The Professional Journey of Laurel Rossi, CMO | OMD USA

Laurel Rossi, CMO, OMD USA


If you had to choose one specific creative piece (can be a song, photo, artwork, movie, etc.) that best reflects your professional journey, what would that be and why?

Since I love comedy, I thought I’d take a more humorous approach to IWD by likening my career to The Devil Wears Prada. While that makes the feminine hairs on most people’s necks stand up, the truth is that intimidation, fear of not fitting in, and the sheer pitting of one woman against the other is a reality in business. You might remember Anne Hathaway’s description of Miranda Priestly, “She’s not happy unless everyone around her is panicked, nauseous, or suicidal.” We spend a lot of time condemning the boys for putting these unacceptable paradigms in place, but there are also those “special places in hell” for women who thrive on tough love as the way to assist young women in moving up the ranks—particularly in creative businesses like advertising, marketing, fashion, beauty and even tech. On this IWD, I’d like to suggest that leadership is a skill many have not acquired along the way and that true leaders bring others up.

My career journey—from an agency account coordinator, to a brand manager, to an entrepreneur, to President, to CMO of a $42B company—was charted by those who LED me to the next natural place in my development. My career mishaps were most often a function of working both for and with those fearful non-leaders who were struggling themselves. My first promotion was largely orchestrated by a male peer who watched me work and support his efforts. He was a leader in his own right—that special person who anyone would follow off the end of a pier without question. He was our social, moral and confident leader. But, he was a peer. He had no responsibility to me. He felt he had a hand in bringing good people up in the organization alongside him—in fact since we worked in the same group, I’m sure he got less of a salary increase that year because of my promotion. For years, I watched his own career flourish and saw him grow into the creative entrepreneur he innately seemed to be. I can rattle off similar stories on my career trajectory about working with and for those with outstanding leadership skills who saw something special in me.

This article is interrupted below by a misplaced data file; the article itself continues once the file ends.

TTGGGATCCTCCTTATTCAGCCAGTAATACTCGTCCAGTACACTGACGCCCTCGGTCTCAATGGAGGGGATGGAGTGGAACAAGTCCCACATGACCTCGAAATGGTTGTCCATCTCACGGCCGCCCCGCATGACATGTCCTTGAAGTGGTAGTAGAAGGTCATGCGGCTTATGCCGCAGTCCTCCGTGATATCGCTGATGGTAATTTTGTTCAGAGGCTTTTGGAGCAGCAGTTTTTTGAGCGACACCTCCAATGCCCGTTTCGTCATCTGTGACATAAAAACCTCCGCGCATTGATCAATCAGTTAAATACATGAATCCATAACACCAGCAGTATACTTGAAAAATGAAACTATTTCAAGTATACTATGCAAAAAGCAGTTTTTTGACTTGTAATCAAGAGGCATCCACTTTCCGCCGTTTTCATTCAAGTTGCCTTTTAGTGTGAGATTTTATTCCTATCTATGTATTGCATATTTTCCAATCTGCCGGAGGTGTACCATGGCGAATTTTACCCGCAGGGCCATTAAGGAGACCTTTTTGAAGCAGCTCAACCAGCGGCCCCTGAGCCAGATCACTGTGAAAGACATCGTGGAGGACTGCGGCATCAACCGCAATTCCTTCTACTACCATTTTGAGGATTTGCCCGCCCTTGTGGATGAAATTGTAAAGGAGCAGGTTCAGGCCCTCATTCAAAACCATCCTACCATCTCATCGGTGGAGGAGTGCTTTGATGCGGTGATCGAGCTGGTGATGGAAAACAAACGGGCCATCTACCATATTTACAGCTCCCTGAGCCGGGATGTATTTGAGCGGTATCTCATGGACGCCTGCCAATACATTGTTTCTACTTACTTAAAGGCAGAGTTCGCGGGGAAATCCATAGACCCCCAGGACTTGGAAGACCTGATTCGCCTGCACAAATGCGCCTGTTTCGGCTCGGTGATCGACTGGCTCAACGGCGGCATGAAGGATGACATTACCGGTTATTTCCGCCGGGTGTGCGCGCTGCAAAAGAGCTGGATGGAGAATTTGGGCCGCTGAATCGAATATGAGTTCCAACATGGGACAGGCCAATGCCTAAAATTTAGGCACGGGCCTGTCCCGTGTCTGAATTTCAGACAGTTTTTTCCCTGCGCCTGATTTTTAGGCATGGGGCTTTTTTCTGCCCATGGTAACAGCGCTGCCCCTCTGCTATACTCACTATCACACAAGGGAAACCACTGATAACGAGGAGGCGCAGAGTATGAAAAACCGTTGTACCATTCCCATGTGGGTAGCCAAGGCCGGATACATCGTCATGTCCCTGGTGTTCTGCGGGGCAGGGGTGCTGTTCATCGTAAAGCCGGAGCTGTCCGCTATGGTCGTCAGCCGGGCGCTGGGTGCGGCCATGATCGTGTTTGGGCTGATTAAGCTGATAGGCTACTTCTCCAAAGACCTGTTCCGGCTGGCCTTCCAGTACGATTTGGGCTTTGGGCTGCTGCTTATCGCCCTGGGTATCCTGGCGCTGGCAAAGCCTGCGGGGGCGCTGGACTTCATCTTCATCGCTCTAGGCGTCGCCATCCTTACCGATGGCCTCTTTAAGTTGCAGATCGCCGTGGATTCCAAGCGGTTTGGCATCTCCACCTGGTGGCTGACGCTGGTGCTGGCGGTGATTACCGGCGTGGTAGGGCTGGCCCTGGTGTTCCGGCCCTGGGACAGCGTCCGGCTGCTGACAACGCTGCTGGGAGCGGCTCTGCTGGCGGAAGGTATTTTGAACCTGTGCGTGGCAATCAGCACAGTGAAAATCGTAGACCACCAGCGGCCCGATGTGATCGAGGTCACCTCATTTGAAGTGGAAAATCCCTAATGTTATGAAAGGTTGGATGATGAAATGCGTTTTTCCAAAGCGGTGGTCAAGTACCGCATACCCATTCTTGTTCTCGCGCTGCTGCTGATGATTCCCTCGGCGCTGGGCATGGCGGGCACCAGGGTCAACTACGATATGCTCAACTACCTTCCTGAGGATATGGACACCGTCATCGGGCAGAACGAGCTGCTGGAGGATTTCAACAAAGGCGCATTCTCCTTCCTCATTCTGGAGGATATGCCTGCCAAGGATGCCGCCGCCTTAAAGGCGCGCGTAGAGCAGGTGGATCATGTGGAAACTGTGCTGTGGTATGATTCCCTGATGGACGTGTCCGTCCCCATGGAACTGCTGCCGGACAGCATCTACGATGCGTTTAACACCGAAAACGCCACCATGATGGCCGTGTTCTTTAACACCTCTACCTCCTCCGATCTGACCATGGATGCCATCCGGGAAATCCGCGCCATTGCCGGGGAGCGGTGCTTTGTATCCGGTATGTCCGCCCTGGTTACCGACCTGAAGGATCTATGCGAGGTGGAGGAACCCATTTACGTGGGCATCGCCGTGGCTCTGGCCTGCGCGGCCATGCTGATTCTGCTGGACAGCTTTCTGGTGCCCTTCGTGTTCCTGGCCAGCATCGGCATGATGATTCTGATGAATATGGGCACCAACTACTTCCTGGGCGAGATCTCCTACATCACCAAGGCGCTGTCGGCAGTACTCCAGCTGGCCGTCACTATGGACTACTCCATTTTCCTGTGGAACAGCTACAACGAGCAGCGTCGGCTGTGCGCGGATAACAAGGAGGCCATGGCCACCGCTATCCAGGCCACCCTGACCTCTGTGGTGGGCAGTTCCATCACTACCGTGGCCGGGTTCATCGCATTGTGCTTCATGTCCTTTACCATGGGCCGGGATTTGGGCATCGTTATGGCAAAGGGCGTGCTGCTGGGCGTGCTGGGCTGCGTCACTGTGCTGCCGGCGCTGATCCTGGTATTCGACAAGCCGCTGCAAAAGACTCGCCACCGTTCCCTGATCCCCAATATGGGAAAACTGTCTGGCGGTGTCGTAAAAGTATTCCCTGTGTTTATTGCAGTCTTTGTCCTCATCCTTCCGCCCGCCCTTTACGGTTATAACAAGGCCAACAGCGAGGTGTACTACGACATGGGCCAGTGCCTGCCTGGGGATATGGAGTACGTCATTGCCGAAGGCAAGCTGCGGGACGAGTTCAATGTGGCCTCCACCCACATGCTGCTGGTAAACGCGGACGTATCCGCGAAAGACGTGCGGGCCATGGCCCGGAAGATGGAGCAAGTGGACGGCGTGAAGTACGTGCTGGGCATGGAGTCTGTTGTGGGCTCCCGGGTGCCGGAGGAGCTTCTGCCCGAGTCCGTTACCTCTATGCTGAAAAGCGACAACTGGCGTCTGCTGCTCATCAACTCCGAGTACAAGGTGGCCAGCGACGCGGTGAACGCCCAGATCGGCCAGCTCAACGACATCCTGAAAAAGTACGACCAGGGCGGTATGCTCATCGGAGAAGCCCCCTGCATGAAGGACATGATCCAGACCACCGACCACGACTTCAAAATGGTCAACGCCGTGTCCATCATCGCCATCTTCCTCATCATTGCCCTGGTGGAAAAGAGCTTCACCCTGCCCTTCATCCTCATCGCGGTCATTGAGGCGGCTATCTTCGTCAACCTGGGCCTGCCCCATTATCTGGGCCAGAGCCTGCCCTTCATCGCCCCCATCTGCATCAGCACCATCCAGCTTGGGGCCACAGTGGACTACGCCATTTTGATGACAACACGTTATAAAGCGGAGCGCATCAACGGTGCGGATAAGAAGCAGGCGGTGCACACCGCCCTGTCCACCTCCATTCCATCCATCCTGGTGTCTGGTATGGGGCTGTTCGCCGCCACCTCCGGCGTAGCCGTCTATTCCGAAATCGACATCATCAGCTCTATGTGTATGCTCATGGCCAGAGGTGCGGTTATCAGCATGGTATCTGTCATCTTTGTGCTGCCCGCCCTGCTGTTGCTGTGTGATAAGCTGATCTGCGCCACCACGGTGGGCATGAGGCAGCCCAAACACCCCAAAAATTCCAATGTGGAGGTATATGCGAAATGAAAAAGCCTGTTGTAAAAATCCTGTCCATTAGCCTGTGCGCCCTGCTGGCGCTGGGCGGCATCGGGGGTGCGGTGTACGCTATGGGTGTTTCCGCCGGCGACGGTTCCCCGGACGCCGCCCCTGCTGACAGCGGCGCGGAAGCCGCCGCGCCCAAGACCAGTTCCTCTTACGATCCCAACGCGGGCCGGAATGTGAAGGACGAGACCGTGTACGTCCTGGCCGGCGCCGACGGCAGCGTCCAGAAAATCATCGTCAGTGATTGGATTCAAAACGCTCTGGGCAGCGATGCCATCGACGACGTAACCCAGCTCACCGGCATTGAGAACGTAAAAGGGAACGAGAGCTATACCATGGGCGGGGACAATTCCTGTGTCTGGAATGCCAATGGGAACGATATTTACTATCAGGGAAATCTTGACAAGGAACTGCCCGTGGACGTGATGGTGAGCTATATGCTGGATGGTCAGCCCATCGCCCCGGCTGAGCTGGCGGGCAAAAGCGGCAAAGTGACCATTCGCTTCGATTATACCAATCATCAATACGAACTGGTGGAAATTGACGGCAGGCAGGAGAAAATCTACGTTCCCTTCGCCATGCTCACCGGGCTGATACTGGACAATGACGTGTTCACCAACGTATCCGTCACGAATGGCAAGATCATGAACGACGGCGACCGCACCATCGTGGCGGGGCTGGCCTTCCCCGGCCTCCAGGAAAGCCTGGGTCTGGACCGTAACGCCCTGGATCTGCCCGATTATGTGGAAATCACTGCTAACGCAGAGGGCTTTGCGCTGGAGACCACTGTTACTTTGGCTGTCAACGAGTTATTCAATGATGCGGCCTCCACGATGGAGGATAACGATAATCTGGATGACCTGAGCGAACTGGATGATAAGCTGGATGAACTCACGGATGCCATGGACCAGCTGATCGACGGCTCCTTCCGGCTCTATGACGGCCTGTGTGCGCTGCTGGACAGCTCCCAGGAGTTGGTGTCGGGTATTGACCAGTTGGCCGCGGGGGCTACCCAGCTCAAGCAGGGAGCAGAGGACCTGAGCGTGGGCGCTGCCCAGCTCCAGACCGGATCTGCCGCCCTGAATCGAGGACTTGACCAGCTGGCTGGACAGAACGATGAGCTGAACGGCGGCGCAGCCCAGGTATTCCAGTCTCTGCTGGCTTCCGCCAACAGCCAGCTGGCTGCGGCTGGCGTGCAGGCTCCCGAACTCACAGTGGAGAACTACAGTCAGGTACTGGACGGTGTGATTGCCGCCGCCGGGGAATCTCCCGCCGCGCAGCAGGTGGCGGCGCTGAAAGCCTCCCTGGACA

By contrast, my career setbacks tell a dramatically different story about those in charge who had few real leadership qualities. The first and most important signal that you will “go nowhere fast” is that you work for someone who fails to ascribe credit to those who truly deserve it. The insecurity around their own abilities is apparent—they wear it on their sleeves. My favorite interview question when working with a partner company or interviewing for a position is asking who is responsible for that company’s latest achievement. If this answer is “me”, run the other way. The “we” versus “me” persona is far too common. When I hear young women say “I” or “me” with some regularity I know that I have a problem employee on my hands. It’s likely that  she, or he, will never grow into the kind of leader we need to boost women up into C-suite, board and into critical public sector positions. As I reflect on the commitments I’ve made to women who come into the business, I remember my number one job is to train the women beneath me and to give credit where credit is due. Perhaps the best way to end this post is to see beyond Miranda Priestley’s bluster and think about how the story really ends: the fashion queen bee recommends Andy for her new position.

What was the turning point, or most important moment, in your career? How has this moment led you to the leader you are today?